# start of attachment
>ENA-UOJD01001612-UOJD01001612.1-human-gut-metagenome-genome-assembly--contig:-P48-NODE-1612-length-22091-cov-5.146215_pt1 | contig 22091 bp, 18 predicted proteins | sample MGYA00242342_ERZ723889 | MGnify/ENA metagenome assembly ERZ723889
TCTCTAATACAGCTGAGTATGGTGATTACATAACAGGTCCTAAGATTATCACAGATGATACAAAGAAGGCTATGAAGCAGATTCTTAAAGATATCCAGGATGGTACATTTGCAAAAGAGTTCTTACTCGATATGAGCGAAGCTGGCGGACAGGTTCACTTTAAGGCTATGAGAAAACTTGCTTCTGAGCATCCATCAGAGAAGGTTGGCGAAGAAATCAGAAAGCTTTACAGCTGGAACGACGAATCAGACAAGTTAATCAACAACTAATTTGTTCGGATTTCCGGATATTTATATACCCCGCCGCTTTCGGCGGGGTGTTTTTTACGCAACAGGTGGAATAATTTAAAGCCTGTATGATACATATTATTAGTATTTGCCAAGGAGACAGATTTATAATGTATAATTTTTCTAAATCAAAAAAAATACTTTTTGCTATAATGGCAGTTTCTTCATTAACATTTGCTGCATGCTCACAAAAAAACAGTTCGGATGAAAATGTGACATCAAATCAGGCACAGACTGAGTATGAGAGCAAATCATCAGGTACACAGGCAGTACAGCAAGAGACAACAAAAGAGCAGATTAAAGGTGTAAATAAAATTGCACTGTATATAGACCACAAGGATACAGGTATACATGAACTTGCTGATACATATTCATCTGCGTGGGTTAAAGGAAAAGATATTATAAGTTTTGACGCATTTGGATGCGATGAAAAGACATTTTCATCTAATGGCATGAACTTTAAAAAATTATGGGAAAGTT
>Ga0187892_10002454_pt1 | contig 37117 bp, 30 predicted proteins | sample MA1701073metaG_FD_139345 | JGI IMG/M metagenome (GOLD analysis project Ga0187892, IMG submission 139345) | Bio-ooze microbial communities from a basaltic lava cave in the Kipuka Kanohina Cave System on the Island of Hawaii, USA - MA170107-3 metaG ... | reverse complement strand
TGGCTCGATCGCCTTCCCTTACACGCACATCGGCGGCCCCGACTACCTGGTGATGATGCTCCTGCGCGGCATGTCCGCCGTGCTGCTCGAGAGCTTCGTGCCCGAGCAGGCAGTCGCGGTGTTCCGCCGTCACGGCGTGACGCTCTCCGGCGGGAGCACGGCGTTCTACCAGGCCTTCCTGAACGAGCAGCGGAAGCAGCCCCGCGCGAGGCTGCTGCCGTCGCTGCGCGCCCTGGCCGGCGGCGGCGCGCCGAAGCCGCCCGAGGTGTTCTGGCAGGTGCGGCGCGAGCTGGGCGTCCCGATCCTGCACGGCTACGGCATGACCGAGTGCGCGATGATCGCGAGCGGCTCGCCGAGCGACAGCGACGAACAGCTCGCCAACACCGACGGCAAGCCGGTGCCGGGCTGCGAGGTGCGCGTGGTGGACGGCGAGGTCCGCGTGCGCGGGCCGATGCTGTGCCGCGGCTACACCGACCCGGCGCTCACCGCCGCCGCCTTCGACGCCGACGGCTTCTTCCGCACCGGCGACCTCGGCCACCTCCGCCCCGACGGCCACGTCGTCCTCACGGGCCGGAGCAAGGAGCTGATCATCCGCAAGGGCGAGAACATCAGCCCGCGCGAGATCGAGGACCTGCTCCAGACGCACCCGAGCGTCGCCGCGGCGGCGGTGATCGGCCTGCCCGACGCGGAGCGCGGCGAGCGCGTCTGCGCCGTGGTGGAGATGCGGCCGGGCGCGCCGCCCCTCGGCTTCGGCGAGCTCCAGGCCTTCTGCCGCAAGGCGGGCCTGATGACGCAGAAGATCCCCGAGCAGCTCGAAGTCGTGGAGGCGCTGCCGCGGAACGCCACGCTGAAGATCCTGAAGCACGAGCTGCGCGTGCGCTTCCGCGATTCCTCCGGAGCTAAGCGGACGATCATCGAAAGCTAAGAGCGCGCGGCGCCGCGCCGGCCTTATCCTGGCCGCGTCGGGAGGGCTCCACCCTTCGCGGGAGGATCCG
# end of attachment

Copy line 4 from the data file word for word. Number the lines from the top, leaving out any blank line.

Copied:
TGGCTCGATCGCCTTCCCTTACACGCACATCGGCGGCCCCGACTACCTGGTGATGATGCTCCTGCGCGGCATGTCCGCCGTGCTGCTCGAGAGCTTCGTGCCCGAGCAGGCAGTCGCGGTGTTCCGCCGTCACGGCGTGACGCTCTCCGGCGGGAGCACGGCGTTCTACCAGGCCTTCCTGAACGAGCAGCGGAAGCAGCCCCGCGCGAGGCTGCTGCCGTCGCTGCGCGCCCTGGCCGGCGGCGGCGCGCCGAAGCCGCCCGAGGTGTTCTGGCAGGTGCGGCGCGAGCTGGGCGTCCCGATCCTGCACGGCTACGGCATGACCGAGTGCGCGATGATCGCGAGCGGCTCGCCGAGCGACAGCGACGAACAGCTCGCCAACACCGACGGCAAGCCGGTGCCGGGCTGCGAGGTGCGCGTGGTGGACGGCGAGGTCCGCGTGCGCGGGCCGATGCTGTGCCGCGGCTACACCGACCCGGCGCTCACCGCCGCCGCCTTCGACGCCGACGGCTTCTTCCGCACCGGCGACCTCGGCCACCTCCGCCCCGACGGCCACGTCGTCCTCACGGGCCGGAGCAAGGAGCTGATCATCCGCAAGGGCGAGAACATCAGCCCGCGCGAGATCGAGGACCTGCTCCAGACGCACCCGAGCGTCGCCGCGGCGGCGGTGATCGGCCTGCCCGACGCGGAGCGCGGCGAGCGCGTCTGCGCCGTGGTGGAGATGCGGCCGGGCGCGCCGCCCCTCGGCTTCGGCGAGCTCCAGGCCTTCTGCCGCAAGGCGGGCCTGATGACGCAGAAGATCCCCGAGCAGCTCGAAGTCGTGGAGGCGCTGCCGCGGAACGCCACGCTGAAGATCCTGAAGCACGAGCTGCGCGTGCGCTTCCGCGATTCCTCCGGAGCTAAGCGGACGATCATCGAAAGCTAAGAGCGCGCGGCGCCGCGCCGGCCTTATCCTGGCCGCGTCGGGAGGGCTCCACCCTTCGCGGGAGGATCCG